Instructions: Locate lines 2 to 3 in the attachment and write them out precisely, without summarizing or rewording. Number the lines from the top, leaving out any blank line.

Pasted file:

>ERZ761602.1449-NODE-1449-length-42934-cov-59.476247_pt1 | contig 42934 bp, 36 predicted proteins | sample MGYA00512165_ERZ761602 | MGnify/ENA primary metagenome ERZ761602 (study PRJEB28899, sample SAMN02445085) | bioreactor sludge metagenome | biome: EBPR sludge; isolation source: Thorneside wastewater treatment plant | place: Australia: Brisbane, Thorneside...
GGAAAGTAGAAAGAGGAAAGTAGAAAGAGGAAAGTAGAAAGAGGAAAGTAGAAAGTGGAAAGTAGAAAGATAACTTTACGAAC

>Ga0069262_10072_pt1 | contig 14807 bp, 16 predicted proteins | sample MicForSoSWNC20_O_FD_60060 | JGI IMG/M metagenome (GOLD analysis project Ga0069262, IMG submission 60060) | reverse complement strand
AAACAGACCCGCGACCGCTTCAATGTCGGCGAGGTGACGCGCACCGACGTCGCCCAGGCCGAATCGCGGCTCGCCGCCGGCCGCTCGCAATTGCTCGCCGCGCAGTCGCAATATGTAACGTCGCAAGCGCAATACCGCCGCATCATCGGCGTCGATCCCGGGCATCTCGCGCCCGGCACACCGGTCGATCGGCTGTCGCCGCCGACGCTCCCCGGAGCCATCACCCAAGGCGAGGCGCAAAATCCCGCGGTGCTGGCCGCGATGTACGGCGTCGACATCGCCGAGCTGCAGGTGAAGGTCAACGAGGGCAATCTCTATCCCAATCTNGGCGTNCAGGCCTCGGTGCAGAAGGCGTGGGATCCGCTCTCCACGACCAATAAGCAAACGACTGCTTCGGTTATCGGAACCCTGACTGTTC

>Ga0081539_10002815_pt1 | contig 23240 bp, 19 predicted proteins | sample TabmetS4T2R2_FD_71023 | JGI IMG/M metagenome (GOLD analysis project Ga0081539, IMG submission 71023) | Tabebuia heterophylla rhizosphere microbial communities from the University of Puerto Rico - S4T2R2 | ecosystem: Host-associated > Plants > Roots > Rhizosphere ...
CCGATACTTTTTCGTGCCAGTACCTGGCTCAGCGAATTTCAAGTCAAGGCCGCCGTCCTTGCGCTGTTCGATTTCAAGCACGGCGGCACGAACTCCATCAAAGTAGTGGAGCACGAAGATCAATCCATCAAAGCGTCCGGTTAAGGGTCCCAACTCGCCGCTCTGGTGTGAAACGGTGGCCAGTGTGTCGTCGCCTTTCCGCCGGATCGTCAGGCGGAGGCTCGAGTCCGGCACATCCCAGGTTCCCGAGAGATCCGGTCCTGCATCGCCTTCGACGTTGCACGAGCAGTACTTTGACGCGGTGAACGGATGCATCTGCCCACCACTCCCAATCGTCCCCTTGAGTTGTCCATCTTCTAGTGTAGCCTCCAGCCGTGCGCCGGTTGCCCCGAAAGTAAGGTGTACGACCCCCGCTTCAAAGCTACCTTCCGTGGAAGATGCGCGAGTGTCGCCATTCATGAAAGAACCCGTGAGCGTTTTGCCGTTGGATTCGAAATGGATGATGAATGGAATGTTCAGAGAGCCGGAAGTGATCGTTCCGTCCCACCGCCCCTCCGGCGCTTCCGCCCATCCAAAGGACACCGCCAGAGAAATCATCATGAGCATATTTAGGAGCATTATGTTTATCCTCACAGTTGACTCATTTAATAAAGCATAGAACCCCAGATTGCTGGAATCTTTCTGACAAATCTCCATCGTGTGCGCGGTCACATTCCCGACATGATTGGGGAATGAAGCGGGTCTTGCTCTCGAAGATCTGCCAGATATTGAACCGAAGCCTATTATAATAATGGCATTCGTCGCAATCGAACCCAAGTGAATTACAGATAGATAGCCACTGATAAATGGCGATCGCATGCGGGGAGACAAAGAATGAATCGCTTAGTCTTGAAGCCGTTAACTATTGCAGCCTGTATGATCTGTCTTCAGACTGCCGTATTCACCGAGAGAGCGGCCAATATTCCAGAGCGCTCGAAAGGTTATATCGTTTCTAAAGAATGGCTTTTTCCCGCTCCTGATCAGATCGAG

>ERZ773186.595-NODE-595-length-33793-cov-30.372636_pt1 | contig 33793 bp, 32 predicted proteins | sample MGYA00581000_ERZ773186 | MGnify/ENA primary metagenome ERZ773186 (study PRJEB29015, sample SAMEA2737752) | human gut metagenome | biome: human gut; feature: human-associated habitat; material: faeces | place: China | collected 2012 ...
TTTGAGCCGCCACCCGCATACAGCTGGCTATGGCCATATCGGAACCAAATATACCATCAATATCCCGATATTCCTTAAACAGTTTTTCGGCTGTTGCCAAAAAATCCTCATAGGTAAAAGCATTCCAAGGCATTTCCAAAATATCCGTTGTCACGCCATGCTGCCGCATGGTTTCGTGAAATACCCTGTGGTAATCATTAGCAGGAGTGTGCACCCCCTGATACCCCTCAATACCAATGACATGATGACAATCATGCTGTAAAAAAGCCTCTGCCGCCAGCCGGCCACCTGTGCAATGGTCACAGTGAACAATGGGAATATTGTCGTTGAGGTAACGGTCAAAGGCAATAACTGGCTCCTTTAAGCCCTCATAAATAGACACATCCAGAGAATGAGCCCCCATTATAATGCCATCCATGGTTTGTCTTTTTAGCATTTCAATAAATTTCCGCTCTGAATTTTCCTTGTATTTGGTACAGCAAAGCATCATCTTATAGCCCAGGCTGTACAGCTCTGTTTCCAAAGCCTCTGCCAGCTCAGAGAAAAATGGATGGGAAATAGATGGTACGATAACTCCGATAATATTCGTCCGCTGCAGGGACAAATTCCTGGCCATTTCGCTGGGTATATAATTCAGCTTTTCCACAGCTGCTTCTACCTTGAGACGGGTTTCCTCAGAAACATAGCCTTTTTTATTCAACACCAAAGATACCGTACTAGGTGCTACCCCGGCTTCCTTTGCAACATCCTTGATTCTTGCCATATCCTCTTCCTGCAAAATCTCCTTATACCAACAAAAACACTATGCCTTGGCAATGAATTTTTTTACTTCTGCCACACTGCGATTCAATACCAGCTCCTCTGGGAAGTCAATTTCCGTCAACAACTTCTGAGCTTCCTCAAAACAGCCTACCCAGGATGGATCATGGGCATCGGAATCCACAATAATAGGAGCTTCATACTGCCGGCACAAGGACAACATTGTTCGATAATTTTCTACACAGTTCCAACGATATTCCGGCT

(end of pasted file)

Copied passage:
GGAAAGTAGAAAGAGGAAAGTAGAAAGAGGAAAGTAGAAAGAGGAAAGTAGAAAGTGGAAAGTAGAAAGATAACTTTACGAAC

>Ga0069262_10072_pt1 | contig 14807 bp, 16 predicted proteins | sample MicForSoSWNC20_O_FD_60060 | JGI IMG/M metagenome (GOLD analysis project Ga0069262, IMG submission 60060) | reverse complement strand